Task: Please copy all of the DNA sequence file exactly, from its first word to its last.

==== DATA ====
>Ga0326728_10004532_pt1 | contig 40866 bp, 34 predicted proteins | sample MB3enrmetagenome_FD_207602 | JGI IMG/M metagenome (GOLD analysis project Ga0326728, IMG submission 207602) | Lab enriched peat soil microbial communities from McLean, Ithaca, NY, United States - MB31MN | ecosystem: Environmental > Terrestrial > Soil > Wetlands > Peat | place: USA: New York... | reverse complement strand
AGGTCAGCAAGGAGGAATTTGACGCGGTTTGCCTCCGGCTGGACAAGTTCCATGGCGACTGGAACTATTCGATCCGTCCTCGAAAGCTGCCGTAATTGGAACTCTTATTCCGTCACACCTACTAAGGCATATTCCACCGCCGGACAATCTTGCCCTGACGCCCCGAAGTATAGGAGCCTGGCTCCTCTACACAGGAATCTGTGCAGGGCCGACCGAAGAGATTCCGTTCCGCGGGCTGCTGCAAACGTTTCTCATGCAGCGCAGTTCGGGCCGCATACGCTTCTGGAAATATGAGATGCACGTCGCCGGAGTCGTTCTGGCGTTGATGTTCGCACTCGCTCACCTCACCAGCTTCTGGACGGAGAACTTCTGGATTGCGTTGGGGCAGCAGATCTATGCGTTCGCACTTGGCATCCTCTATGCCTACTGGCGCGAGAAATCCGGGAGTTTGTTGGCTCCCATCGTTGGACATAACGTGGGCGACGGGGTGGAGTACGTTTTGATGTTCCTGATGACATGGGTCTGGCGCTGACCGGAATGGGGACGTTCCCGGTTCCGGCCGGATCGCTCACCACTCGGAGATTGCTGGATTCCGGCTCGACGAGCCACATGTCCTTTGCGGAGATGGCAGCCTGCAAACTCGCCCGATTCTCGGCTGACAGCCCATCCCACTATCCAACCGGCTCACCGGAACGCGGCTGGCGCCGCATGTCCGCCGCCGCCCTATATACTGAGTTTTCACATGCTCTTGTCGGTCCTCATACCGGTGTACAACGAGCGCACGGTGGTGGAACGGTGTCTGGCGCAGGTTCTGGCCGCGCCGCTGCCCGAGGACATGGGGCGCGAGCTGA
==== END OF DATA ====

>Ga0326728_10004532_pt1 | contig 40866 bp, 34 predicted proteins | sample MB3enrmetagenome_FD_207602 | JGI IMG/M metagenome (GOLD analysis project Ga0326728, IMG submission 207602) | Lab enriched peat soil microbial communities from McLean, Ithaca, NY, United States - MB31MN | ecosystem: Environmental > Terrestrial > Soil > Wetlands > Peat | place: USA: New York... | reverse complement strand
AGGTCAGCAAGGAGGAATTTGACGCGGTTTGCCTCCGGCTGGACAAGTTCCATGGCGACTGGAACTATTCGATCCGTCCTCGAAAGCTGCCGTAATTGGAACTCTTATTCCGTCACACCTACTAAGGCATATTCCACCGCCGGACAATCTTGCCCTGACGCCCCGAAGTATAGGAGCCTGGCTCCTCTACACAGGAATCTGTGCAGGGCCGACCGAAGAGATTCCGTTCCGCGGGCTGCTGCAAACGTTTCTCATGCAGCGCAGTTCGGGCCGCATACGCTTCTGGAAATATGAGATGCACGTCGCCGGAGTCGTTCTGGCGTTGATGTTCGCACTCGCTCACCTCACCAGCTTCTGGACGGAGAACTTCTGGATTGCGTTGGGGCAGCAGATCTATGCGTTCGCACTTGGCATCCTCTATGCCTACTGGCGCGAGAAATCCGGGAGTTTGTTGGCTCCCATCGTTGGACATAACGTGGGCGACGGGGTGGAGTACGTTTTGATGTTCCTGATGACATGGGTCTGGCGCTGACCGGAATGGGGACGTTCCCGGTTCCGGCCGGATCGCTCACCACTCGGAGATTGCTGGATTCCGGCTCGACGAGCCACATGTCCTTTGCGGAGATGGCAGCCTGCAAACTCGCCCGATTCTCGGCTGACAGCCCATCCCACTATCCAACCGGCTCACCGGAACGCGGCTGGCGCCGCATGTCCGCCGCCGCCCTATATACTGAGTTTTCACATGCTCTTGTCGGTCCTCATACCGGTGTACAACGAGCGCACGGTGGTGGAACGGTGTCTGGCGCAGGTTCTGGCCGCGCCGCTGCCCGAGGACATGGGGCGCGAGCTGA